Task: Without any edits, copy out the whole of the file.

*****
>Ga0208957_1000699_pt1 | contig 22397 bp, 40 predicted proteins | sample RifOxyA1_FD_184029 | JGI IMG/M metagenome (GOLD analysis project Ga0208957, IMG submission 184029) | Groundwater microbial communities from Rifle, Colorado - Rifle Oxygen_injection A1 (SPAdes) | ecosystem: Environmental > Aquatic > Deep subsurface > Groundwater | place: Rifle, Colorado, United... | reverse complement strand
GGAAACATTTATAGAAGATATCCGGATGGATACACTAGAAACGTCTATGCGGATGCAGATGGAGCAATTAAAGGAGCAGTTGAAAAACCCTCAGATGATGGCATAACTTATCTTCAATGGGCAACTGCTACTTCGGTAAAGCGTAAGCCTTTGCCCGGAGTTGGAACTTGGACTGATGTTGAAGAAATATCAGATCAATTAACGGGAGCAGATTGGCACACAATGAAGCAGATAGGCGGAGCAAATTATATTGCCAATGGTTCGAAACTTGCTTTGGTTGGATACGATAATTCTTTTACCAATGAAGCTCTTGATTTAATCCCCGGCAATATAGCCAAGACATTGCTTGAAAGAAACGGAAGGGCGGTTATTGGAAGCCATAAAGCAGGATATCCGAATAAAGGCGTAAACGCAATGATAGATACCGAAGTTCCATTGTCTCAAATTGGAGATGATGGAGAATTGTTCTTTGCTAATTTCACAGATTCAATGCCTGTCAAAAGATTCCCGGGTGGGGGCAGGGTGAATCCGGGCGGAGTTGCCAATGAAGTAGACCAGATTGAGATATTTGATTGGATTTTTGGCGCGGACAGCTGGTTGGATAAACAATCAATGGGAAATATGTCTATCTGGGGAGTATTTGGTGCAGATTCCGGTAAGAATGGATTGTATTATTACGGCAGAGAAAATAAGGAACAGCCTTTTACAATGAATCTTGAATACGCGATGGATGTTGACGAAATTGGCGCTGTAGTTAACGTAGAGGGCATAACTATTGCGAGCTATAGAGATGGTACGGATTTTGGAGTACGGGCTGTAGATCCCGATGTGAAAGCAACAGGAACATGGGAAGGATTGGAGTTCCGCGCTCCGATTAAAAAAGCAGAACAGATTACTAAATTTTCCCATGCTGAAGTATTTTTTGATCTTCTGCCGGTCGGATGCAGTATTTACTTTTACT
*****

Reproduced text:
>Ga0208957_1000699_pt1 | contig 22397 bp, 40 predicted proteins | sample RifOxyA1_FD_184029 | JGI IMG/M metagenome (GOLD analysis project Ga0208957, IMG submission 184029) | Groundwater microbial communities from Rifle, Colorado - Rifle Oxygen_injection A1 (SPAdes) | ecosystem: Environmental > Aquatic > Deep subsurface > Groundwater | place: Rifle, Colorado, United... | reverse complement strand
GGAAACATTTATAGAAGATATCCGGATGGATACACTAGAAACGTCTATGCGGATGCAGATGGAGCAATTAAAGGAGCAGTTGAAAAACCCTCAGATGATGGCATAACTTATCTTCAATGGGCAACTGCTACTTCGGTAAAGCGTAAGCCTTTGCCCGGAGTTGGAACTTGGACTGATGTTGAAGAAATATCAGATCAATTAACGGGAGCAGATTGGCACACAATGAAGCAGATAGGCGGAGCAAATTATATTGCCAATGGTTCGAAACTTGCTTTGGTTGGATACGATAATTCTTTTACCAATGAAGCTCTTGATTTAATCCCCGGCAATATAGCCAAGACATTGCTTGAAAGAAACGGAAGGGCGGTTATTGGAAGCCATAAAGCAGGATATCCGAATAAAGGCGTAAACGCAATGATAGATACCGAAGTTCCATTGTCTCAAATTGGAGATGATGGAGAATTGTTCTTTGCTAATTTCACAGATTCAATGCCTGTCAAAAGATTCCCGGGTGGGGGCAGGGTGAATCCGGGCGGAGTTGCCAATGAAGTAGACCAGATTGAGATATTTGATTGGATTTTTGGCGCGGACAGCTGGTTGGATAAACAATCAATGGGAAATATGTCTATCTGGGGAGTATTTGGTGCAGATTCCGGTAAGAATGGATTGTATTATTACGGCAGAGAAAATAAGGAACAGCCTTTTACAATGAATCTTGAATACGCGATGGATGTTGACGAAATTGGCGCTGTAGTTAACGTAGAGGGCATAACTATTGCGAGCTATAGAGATGGTACGGATTTTGGAGTACGGGCTGTAGATCCCGATGTGAAAGCAACAGGAACATGGGAAGGATTGGAGTTCCGCGCTCCGATTAAAAAAGCAGAACAGATTACTAAATTTTCCCATGCTGAAGTATTTTTTGATCTTCTGCCGGTCGGATGCAGTATTTACTTTTACT